The rise of the Internet over the past two decades has challenged one of the sacred cows of modern American life: the “right” to privacy. This “right”, which was unheard of in previous generations and cultures, is one of the fundamental presuppositions of our society; we all just blithely assume that we are allowed to dictate what information about us is revealed to the public. This “right” received legal backing in our country with the famous “Griswold v. Connecticut” Supreme Court decision which declared that a “right” to privacy was a constitutional right.
However, another, more recent, desire of Americans is conflicting with this desire for privacy: the desire to be famous. It seems that many Americans today crave fame, and technology is making it possible to become well-known – at least in a small circle – much easier than in previous times. With a blog, a Facebook page or a YouTube video, you can let the world know about yourself, your views, even your shoe size (mine is 9 1/2, by the way). Yet everyone also wants to strictly control what information is available to what people; they want to maintain their “privacy”.
The latest battleground in this conflict between fame and privacy has been Facebook. The social networking giant has been repeatedly changing their privacy settings for users, and recently the head of Facebook admitted that he would like to see less privacy, not more, on the web. This has caused no end of protests from people declaring that they should have strict control over the information they put on their Facebook page.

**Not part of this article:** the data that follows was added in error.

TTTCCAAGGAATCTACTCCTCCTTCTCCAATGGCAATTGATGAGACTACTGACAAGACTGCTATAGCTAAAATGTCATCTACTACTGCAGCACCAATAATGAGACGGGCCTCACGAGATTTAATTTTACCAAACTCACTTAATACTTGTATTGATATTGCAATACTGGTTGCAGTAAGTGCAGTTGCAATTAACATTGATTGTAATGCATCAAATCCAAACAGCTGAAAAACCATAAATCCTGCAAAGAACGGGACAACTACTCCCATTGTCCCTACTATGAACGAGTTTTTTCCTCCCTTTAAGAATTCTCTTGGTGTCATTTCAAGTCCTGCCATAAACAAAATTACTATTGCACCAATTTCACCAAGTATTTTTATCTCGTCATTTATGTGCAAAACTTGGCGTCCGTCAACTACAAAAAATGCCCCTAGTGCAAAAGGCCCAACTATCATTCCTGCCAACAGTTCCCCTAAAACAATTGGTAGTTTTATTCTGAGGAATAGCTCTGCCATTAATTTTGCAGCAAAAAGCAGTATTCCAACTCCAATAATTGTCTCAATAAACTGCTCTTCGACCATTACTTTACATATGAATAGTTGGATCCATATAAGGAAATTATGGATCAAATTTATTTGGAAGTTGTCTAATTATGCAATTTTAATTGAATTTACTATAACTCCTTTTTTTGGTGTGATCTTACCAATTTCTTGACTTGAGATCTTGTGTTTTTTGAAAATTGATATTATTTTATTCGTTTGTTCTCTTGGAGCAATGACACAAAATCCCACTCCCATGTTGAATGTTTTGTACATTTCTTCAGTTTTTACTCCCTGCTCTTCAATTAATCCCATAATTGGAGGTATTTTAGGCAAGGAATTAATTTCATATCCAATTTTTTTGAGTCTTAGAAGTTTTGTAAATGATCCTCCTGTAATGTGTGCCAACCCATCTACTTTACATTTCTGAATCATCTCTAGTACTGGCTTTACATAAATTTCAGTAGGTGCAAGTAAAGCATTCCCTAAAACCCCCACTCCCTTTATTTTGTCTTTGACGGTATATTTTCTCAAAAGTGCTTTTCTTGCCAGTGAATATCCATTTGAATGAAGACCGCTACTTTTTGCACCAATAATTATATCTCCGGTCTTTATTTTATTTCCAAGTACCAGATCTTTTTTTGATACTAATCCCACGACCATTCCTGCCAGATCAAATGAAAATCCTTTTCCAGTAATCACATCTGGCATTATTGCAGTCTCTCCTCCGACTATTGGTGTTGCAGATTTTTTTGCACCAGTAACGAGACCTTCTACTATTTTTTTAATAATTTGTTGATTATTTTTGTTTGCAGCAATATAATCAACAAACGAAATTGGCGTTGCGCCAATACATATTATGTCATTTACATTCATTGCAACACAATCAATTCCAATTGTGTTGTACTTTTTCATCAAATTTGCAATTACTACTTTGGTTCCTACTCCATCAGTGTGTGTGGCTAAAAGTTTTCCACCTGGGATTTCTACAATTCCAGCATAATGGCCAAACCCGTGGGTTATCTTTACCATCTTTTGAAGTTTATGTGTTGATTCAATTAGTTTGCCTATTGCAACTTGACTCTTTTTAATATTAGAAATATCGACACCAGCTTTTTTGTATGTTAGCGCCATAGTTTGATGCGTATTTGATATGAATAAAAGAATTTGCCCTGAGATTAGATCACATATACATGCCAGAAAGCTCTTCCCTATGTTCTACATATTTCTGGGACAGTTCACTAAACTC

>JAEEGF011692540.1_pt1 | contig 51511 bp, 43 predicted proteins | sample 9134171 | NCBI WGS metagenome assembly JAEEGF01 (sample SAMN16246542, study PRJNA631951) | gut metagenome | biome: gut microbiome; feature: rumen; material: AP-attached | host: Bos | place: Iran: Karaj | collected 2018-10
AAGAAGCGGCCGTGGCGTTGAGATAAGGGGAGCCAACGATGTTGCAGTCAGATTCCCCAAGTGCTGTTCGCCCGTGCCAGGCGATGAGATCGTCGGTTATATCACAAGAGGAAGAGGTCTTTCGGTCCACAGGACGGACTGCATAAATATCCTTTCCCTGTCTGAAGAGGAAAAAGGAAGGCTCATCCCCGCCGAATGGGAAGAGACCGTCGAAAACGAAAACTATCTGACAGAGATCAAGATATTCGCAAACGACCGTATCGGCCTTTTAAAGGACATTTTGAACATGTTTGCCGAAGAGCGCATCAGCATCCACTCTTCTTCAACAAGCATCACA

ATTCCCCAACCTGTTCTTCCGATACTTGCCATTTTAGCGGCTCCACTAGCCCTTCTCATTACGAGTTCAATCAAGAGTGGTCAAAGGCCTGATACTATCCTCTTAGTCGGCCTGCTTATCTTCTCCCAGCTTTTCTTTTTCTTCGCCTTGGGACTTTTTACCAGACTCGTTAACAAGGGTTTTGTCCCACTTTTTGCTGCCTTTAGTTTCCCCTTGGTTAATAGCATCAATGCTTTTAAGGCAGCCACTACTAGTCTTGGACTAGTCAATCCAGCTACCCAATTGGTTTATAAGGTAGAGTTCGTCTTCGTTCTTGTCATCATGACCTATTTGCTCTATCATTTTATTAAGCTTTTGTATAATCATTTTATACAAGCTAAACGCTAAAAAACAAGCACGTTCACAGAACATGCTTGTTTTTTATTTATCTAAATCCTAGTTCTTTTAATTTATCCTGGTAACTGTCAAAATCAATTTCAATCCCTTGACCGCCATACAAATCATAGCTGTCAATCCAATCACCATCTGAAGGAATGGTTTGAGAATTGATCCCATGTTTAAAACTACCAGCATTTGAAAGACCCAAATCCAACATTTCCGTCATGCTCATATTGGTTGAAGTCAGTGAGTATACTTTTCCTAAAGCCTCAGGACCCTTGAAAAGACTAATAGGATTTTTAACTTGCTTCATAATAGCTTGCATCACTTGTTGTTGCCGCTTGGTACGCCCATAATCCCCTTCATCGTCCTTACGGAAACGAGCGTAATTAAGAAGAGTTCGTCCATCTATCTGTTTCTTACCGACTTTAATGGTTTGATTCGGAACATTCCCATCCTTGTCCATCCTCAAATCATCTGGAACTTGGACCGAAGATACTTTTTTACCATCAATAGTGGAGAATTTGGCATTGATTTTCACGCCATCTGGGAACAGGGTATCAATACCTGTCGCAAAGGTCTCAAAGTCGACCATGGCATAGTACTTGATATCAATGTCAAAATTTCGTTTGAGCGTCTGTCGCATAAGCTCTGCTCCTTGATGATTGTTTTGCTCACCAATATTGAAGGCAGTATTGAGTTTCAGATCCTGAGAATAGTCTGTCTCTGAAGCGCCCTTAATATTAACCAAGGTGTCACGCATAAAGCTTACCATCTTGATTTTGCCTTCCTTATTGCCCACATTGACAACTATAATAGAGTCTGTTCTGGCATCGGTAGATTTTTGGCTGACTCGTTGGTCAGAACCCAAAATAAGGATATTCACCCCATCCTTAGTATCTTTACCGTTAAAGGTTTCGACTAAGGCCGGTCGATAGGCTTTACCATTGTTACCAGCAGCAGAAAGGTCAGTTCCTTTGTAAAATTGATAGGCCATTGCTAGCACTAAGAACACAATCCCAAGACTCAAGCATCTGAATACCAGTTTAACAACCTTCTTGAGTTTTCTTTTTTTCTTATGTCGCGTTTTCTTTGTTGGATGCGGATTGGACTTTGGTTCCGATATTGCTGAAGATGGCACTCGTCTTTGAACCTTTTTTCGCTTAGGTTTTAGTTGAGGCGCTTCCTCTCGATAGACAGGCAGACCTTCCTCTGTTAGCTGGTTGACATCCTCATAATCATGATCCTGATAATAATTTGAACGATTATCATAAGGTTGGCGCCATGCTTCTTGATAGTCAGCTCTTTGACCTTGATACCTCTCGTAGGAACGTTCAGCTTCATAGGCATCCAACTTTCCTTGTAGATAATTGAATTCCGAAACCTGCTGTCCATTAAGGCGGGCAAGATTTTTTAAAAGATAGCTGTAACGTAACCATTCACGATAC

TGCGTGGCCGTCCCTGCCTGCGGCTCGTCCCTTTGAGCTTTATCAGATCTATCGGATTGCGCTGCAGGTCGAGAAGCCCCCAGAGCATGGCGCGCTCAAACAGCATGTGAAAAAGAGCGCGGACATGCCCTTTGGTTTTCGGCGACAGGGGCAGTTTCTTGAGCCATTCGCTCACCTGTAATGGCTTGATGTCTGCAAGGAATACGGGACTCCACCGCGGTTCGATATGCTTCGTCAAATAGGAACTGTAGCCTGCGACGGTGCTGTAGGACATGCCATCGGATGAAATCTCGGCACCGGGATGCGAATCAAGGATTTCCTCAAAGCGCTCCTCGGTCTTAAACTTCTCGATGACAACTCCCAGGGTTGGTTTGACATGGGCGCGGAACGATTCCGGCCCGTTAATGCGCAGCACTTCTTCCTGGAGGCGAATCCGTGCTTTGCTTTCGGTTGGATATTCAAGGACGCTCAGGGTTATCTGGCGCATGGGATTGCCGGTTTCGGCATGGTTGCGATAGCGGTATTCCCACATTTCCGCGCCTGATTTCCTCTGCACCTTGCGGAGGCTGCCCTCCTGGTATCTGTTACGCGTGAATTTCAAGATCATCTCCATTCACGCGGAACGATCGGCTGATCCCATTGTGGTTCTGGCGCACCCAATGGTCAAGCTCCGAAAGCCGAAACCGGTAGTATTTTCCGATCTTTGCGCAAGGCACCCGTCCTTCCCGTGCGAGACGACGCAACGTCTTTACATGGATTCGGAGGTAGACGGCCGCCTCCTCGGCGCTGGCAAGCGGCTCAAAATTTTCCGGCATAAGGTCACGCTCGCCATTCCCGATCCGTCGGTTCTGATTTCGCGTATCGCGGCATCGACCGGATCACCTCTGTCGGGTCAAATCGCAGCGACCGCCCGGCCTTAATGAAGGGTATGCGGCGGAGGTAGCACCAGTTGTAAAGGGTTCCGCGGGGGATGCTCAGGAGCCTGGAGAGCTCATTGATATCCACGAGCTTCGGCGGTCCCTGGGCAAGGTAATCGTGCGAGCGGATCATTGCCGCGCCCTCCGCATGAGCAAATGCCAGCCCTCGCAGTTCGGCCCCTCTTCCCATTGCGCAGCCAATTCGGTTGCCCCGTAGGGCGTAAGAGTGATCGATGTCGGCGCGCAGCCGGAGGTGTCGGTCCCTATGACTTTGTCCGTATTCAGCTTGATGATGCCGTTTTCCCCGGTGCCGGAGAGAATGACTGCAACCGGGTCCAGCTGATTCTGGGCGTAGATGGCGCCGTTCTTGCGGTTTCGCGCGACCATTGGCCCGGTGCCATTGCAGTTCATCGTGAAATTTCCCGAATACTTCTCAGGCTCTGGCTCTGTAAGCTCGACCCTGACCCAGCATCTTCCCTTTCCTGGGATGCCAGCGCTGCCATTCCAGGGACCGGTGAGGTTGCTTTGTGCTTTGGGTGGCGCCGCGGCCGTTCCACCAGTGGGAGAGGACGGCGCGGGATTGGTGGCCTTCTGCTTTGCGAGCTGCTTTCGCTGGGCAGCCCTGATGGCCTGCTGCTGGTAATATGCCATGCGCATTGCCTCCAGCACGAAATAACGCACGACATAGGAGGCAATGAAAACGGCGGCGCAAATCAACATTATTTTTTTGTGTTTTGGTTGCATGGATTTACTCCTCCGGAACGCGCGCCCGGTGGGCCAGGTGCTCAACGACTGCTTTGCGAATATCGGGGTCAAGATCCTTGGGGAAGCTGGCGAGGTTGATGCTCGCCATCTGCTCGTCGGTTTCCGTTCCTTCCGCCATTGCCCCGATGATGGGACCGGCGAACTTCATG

I can’t help but chuckle, however, at these complaints. These are people who are putting their most intimate life details on a distant computer server they neither own nor operate and which is run by a company whose sole purpose is to display that information to others. Yet they somehow expect it to remain “private”.
As an Internet professional, let me tell you a secret: nothing on the Internet is private. If you want something about yourself to remain private, then don’t tell anyone about it, and for God’s sake don’t put it on a computer. I worked in the web hosting industry for over 10 years, and I know first-hand that nothing that is stored on an Internet server is truly private. Data put on the Internet is transmitted through various computers before reaching its true destination, is stored on a computer which many people have access to, and is tracked to the minutest detail (what time it was entered, where it came from, etc.). Furthermore, all data is copied to multiple machines (for backup purposes), so even if you delete something after you enter it, most likely it will remain on a backup device somewhere, possibly indefinitely. By putting anything in an email, a blog, a Facebook page, or a YouTube video you have made it public and available to anyone who really wants to discover it, no matter what “privacy” settings you might apply. To think such information can somehow remain private is simply delusional.
So if you really want to keep something private, be quiet.